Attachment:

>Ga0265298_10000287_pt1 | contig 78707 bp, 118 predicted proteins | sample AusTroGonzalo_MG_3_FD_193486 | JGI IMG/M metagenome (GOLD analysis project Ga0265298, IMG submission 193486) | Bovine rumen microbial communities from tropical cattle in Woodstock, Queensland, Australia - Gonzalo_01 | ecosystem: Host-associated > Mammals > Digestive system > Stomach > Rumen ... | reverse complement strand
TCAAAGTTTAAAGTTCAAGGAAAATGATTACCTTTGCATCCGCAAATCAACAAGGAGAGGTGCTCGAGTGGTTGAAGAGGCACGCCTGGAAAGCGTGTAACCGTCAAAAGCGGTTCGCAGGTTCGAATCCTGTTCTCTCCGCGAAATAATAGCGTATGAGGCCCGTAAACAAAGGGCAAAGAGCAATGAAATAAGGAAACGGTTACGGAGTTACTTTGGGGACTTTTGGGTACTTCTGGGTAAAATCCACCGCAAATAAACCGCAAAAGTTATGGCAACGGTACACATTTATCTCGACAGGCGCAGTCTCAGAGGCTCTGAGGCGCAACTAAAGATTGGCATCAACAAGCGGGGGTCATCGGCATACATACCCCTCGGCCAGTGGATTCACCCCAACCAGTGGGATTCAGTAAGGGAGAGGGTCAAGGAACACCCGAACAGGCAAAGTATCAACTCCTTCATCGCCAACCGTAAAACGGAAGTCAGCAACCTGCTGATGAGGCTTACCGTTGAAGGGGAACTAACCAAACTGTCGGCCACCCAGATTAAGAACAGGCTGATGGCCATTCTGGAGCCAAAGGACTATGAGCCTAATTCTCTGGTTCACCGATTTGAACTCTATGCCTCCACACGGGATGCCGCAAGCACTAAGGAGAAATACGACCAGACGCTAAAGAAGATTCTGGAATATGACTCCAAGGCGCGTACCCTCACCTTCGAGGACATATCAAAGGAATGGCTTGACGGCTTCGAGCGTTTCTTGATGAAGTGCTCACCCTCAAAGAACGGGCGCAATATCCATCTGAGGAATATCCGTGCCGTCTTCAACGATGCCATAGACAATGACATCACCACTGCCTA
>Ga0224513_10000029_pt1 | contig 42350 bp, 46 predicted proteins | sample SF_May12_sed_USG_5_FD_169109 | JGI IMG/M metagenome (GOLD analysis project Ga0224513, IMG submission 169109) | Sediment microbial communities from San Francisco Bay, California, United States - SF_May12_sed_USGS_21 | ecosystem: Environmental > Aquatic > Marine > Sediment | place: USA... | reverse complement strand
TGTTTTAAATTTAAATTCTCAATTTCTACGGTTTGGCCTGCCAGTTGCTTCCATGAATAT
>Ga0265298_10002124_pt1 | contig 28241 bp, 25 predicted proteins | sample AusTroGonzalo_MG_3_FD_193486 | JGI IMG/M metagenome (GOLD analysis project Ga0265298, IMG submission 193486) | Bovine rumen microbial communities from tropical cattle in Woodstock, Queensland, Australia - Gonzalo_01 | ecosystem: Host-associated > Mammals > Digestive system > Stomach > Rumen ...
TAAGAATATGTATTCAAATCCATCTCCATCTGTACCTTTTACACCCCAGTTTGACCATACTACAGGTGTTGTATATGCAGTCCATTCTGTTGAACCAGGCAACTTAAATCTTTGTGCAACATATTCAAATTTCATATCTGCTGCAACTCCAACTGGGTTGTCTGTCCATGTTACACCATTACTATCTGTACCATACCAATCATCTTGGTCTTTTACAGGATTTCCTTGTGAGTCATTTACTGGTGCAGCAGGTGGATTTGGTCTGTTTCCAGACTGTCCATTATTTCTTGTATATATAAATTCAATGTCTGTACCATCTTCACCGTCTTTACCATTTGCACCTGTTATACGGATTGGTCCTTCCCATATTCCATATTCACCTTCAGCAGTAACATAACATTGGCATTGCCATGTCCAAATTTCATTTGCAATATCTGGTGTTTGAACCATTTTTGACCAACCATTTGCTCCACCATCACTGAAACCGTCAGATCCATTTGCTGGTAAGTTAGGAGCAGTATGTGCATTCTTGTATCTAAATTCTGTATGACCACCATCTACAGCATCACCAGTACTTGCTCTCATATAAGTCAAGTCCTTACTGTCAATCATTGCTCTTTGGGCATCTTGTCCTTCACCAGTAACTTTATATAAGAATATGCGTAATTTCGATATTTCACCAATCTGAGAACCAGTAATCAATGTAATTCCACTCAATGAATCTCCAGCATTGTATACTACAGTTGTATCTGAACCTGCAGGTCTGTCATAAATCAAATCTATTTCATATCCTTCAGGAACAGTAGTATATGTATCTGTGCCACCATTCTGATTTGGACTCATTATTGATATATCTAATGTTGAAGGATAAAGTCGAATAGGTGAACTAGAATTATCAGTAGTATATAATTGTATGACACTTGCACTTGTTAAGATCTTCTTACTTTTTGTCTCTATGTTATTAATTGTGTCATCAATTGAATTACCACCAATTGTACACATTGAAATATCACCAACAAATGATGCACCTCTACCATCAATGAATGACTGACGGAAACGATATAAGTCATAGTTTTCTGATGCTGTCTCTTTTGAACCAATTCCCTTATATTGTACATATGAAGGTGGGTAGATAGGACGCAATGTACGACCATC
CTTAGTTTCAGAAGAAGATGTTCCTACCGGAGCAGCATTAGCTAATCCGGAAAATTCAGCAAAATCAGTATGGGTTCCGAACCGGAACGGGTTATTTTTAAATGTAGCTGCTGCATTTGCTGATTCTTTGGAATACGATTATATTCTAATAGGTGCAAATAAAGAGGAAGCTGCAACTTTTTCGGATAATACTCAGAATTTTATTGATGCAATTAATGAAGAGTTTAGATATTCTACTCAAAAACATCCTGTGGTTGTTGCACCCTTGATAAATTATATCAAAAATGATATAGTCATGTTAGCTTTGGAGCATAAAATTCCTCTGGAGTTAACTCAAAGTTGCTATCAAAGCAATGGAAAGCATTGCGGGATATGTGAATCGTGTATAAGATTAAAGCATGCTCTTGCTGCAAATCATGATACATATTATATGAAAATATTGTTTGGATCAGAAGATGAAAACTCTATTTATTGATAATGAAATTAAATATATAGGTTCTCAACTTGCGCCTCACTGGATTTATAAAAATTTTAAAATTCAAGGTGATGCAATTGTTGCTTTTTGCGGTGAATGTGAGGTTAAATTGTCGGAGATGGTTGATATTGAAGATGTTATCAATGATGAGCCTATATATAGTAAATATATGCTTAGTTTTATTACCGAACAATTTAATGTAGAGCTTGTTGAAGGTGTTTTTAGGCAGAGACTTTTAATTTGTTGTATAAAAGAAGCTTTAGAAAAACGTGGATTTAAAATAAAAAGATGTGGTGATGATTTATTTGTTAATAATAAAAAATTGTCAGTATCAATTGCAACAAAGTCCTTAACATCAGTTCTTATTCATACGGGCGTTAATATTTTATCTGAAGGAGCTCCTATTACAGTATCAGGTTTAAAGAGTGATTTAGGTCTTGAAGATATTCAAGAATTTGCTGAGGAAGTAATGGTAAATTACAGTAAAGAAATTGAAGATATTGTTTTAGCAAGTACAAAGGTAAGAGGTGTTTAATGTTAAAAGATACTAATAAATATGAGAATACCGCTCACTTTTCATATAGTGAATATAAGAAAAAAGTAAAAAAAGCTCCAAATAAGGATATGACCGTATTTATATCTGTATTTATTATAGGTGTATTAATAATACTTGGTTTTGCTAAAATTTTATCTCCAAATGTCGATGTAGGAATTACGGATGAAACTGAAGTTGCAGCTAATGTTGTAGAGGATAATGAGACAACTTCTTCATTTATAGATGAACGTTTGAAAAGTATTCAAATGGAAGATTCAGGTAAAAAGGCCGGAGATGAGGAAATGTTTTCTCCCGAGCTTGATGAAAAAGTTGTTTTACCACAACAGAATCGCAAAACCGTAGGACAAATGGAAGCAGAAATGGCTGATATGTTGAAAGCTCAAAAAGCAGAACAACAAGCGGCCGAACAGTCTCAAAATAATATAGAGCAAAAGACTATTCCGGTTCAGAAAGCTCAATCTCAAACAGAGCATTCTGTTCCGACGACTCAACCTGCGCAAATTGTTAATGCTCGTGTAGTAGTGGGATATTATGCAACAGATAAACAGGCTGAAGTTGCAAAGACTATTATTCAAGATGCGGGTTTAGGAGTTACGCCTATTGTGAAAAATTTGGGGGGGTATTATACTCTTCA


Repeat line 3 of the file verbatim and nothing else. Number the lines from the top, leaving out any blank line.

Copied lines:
>Ga0224513_10000029_pt1 | contig 42350 bp, 46 predicted proteins | sample SF_May12_sed_USG_5_FD_169109 | JGI IMG/M metagenome (GOLD analysis project Ga0224513, IMG submission 169109) | Sediment microbial communities from San Francisco Bay, California, United States - SF_May12_sed_USGS_21 | ecosystem: Environmental > Aquatic > Marine > Sediment | place: USA... | reverse complement strand